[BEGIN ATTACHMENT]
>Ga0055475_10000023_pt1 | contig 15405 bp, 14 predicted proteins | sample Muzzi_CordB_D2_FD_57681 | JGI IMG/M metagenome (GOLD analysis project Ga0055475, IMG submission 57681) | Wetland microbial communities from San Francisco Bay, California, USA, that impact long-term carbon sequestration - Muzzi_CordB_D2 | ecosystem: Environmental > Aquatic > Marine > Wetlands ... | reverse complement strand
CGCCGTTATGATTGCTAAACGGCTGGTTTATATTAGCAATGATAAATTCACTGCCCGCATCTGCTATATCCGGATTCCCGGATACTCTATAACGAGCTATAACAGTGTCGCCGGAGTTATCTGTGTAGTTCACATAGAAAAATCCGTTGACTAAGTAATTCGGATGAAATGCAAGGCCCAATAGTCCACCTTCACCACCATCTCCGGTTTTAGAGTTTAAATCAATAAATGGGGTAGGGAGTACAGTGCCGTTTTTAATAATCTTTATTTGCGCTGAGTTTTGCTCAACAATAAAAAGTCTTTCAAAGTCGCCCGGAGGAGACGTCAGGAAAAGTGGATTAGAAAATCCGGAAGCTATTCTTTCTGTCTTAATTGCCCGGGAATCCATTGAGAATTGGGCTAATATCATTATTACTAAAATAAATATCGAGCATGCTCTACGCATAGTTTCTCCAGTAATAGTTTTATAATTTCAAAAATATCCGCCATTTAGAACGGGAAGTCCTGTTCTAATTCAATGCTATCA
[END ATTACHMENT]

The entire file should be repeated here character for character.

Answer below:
>Ga0055475_10000023_pt1 | contig 15405 bp, 14 predicted proteins | sample Muzzi_CordB_D2_FD_57681 | JGI IMG/M metagenome (GOLD analysis project Ga0055475, IMG submission 57681) | Wetland microbial communities from San Francisco Bay, California, USA, that impact long-term carbon sequestration - Muzzi_CordB_D2 | ecosystem: Environmental > Aquatic > Marine > Wetlands ... | reverse complement strand
CGCCGTTATGATTGCTAAACGGCTGGTTTATATTAGCAATGATAAATTCACTGCCCGCATCTGCTATATCCGGATTCCCGGATACTCTATAACGAGCTATAACAGTGTCGCCGGAGTTATCTGTGTAGTTCACATAGAAAAATCCGTTGACTAAGTAATTCGGATGAAATGCAAGGCCCAATAGTCCACCTTCACCACCATCTCCGGTTTTAGAGTTTAAATCAATAAATGGGGTAGGGAGTACAGTGCCGTTTTTAATAATCTTTATTTGCGCTGAGTTTTGCTCAACAATAAAAAGTCTTTCAAAGTCGCCCGGAGGAGACGTCAGGAAAAGTGGATTAGAAAATCCGGAAGCTATTCTTTCTGTCTTAATTGCCCGGGAATCCATTGAGAATTGGGCTAATATCATTATTACTAAAATAAATATCGAGCATGCTCTACGCATAGTTTCTCCAGTAATAGTTTTATAATTTCAAAAATATCCGCCATTTAGAACGGGAAGTCCTGTTCTAATTCAATGCTATCA